• Be Aggressive: I’ve often watched novice hunters begin a stalk with the utmost care; moving slowly and stepping quietly while the animal they’re stalking is still a mile or more away. That’s silly. Your first task when stalking from long distance is to close that distance as rapidly as possible. If you don’t, that animal will likely be gone when you get there. So get out of sight, and then close in aggressively. Once you’ve closed within a couple hundred yards, then it’s time to slow down and stalk carefully.
• Be Patient: It’s been said that a hunter’s biggest attribute is patience. I agree. Once you’ve closed to within earshot of your prey, it’s time to slow down, become part of the environment and drift closer for a shot. Pay critical attention to cloud movement and shadows, wind gusts and air movement, and other factors that can conceal or reveal your presence. Blend in, move in concert with nature and relax: Prey animals can feel a predator’s intent, so don’t study them with a hard gaze, and don’t covet those backstraps sizzling on your evening campfire just yet. Just stay calm, work your way into position and make a steady shot. Then you can celebrate.
• Hunt Wildlife-Rich Areas: When still-hunting, you try to slip into an animal’s habitat, spot them before they’re aware of your presence and make a shot. Obviously, you must hunt where game likes to hang out. Use pre-season scouting, your knowledge of the area and the species, and current wind direction to decide to where to still-hunt that day.
• Use the Wind: The best still-hunting days are windy. Everything in the outdoors is noisy and moving on a windy day, meaning you can move and make noise too, with less likelihood of being discovered. Your ideal strategy is to still-hunt in an upwind direction, but hunting crosswind will work just fine, too. Try to move with the wind gusts and blend in with your surroundings.
• Stay in the Shadows: Direct sunlight makes you stand out like the proverbial sore thumb, no matter how good your camouflage. Do your best to keep to the shadows, especially when you stop to look and glass.
• One Step, Two Looks: The biggest challenge when still-hunting is to see your prey before it sees you, so here’s how you move: take one step, then take two long looks. Study the area in front and to the sides of you intently for any motion, anything that stands out or anything out of place. What you see might be the curving line of an antler, the texture of deer hair or the flicker of an ear. Search as far away as you can see, but study everything close-in as well; while still-hunting, it’s not unusual to close within a few yards of an animal before either of you is aware of the other’s presence.
• Use Binoculars: While on the subject of looking, always carry a binocular and use it. You can study surrounding brush and vegetation using your binos like a microscope. Here’s how: Look deep into the tangle with your bino, and turn the focus knob until the area you’re looking at becomes sharp. Study that region for a moment, then turn the knob a little to focus closer or further out—it’ll highlight an entirely different section of habitat. Take your time and pick the area apart piece by piece.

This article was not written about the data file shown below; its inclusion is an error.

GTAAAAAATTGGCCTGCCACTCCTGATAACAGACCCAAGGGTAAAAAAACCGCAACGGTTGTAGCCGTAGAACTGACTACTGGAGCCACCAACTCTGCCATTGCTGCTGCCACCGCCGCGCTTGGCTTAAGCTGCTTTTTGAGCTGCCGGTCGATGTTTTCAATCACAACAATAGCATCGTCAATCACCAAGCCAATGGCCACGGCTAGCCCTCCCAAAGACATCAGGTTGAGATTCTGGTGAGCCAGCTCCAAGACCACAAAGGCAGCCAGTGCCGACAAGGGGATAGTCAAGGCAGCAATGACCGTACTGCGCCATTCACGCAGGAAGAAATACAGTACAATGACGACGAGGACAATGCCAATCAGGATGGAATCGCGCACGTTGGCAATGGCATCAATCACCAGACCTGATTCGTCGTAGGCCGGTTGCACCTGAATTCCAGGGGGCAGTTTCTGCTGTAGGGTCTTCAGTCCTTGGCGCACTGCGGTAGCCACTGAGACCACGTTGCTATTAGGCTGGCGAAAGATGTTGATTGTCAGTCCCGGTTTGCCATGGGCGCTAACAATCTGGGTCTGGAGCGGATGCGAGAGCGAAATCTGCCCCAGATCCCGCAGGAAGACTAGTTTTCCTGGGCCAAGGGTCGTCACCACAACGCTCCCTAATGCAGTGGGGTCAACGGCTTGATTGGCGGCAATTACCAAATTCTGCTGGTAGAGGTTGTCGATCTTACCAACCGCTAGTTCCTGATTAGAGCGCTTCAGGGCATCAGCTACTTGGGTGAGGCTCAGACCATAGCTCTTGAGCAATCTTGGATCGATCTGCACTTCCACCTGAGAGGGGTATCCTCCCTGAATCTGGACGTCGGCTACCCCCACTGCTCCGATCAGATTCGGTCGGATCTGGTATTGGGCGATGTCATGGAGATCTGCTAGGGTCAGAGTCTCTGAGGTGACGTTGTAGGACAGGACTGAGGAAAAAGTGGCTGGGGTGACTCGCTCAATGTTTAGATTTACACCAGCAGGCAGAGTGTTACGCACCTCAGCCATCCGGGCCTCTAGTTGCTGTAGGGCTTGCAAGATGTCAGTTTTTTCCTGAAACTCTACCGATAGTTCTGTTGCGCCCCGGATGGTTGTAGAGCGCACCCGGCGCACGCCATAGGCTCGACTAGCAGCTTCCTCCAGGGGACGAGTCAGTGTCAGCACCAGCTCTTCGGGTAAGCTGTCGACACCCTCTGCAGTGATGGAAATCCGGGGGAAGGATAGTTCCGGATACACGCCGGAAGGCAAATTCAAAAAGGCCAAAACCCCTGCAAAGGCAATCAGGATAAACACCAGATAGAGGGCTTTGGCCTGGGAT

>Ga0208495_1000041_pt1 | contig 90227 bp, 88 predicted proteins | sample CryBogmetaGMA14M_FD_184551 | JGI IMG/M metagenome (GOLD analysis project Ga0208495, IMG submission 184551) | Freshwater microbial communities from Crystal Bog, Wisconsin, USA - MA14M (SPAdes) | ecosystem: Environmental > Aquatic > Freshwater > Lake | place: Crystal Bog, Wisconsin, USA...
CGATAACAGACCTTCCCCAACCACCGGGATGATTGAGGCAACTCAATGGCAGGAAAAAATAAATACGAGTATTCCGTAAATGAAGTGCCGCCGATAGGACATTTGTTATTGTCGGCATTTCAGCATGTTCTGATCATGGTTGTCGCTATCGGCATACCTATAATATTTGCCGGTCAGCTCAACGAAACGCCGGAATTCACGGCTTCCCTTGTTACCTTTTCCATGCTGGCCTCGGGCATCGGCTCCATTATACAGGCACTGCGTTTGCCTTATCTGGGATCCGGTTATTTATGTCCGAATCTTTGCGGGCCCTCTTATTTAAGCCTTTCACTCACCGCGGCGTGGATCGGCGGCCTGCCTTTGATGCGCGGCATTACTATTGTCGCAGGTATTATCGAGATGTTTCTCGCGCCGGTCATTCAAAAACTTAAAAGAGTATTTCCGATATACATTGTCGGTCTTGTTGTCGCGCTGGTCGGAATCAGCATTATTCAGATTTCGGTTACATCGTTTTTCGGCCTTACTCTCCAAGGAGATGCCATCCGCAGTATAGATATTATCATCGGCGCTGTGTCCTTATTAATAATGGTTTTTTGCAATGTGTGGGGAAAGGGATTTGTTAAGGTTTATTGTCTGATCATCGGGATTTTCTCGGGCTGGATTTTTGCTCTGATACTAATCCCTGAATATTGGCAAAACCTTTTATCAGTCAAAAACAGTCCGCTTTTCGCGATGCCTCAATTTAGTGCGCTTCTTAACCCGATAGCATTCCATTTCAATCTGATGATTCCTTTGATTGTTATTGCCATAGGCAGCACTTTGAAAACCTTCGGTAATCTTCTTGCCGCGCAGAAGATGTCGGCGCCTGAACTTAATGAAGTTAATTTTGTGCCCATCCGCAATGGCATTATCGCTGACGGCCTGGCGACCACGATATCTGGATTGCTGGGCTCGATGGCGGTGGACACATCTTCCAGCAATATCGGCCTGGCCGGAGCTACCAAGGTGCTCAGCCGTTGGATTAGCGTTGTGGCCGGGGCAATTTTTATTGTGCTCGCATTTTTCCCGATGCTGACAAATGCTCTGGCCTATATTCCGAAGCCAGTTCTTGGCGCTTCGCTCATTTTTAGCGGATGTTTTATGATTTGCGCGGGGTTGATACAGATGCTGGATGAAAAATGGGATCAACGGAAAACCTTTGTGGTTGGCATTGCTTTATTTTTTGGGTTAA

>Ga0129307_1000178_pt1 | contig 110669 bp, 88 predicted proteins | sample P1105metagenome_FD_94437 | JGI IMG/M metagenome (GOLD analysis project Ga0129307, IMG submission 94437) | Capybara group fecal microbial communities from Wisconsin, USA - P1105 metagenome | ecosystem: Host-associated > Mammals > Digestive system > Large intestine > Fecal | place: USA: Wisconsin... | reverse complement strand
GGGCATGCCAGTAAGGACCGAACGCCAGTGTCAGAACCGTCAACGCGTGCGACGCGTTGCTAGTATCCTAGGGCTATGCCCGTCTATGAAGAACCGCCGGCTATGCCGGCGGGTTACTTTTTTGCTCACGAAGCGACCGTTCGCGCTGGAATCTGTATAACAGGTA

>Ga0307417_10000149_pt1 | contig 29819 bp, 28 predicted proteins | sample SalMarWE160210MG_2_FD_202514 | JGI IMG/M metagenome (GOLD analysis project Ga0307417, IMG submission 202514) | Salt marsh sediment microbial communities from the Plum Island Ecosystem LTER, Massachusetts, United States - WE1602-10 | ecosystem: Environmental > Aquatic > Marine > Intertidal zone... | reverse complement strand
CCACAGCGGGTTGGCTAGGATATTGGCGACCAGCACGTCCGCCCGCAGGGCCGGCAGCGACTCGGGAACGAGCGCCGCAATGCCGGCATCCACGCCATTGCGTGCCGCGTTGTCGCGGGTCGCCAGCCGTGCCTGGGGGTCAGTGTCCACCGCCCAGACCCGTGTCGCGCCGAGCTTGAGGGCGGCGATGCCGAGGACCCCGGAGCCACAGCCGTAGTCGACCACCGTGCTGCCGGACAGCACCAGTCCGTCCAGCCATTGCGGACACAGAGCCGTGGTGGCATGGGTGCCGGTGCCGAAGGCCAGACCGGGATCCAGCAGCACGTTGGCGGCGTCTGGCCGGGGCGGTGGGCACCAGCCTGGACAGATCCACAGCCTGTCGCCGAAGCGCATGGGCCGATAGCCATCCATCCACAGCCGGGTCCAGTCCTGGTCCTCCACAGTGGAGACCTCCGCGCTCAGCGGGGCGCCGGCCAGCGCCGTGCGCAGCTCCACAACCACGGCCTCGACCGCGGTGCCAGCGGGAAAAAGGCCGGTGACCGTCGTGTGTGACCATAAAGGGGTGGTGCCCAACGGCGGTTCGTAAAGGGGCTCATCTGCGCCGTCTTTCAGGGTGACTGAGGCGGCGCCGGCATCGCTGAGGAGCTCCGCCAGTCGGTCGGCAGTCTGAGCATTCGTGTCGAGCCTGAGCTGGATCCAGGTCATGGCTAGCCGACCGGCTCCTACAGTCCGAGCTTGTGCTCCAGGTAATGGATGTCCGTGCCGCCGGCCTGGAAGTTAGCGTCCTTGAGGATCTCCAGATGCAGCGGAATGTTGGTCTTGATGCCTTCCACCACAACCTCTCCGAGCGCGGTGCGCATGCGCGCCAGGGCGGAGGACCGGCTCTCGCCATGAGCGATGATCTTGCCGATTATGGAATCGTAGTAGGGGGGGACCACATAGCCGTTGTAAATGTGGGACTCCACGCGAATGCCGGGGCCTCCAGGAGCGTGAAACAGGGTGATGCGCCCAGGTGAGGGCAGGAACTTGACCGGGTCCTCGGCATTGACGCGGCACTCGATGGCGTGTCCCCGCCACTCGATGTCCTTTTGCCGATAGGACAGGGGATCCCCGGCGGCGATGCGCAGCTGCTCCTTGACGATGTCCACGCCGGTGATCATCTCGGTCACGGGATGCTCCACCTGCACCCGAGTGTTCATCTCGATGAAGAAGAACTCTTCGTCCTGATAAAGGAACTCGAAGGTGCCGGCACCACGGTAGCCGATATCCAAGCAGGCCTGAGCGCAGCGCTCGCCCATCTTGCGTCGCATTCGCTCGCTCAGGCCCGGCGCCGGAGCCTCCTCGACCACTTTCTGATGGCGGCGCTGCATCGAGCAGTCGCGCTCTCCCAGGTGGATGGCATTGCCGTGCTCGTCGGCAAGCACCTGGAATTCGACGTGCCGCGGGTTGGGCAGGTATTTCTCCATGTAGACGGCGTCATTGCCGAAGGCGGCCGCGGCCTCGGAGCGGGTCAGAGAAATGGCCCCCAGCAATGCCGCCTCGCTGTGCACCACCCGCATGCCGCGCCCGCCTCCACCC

• Don’t Hurry: Still-hunting is not a speed game. Rather, you might take an hour to cover 40 yards, or an entire afternoon to hunt through a three-acre patch of woods. But if you’ve got a good idea those 40 yards or three acres holds game, what better way to spend an hour, or an afternoon?
• Still-Hunt When it’s Damp: Everything gets quiet in the woods when it’s damp, or wet from a recent rain. That makes for good sneaking conditions; sticks are less likely to snap underfoot, leaves don’t crunch like cornflakes and your movement is muted. It’s a good time to be in the woods.
• Deer Walking: We don’t always get to hunt in windy, damp or quiet conditions. Sometimes it’s simply impossible to move without making noise. When that happens, just make like one of the locals; imitate the natural sounds game make while moving. One of my favorite techniques is what noted traditional hunter and archer Fred Asbell calls “deer walking.” To deer-walk, simply imitate the one-two, one-two, one-two cadence of a four-footed beast by first stepping your heel on the ground, then a split-second later snapping down the ball of your foot, to create that one-two cadence. (You can reverse this if it’s more comfortable, using a first-ball-then-heel approach.) Take a few steps, hesitate, look for game, and then move ahead a few more steps, trying to imitate a deer’s movement pattern. Try it sometime; you’ll be surprised at how well it works.
• Stay Ready: Shot opportunities can happen very fast when still-hunting, so stay on your toes. Often you’ll see your quarry just a split second before he sees you. Just stay calm, make the shot and then celebrate having successfully implemented one of hunting’s most skill-demanding techniques.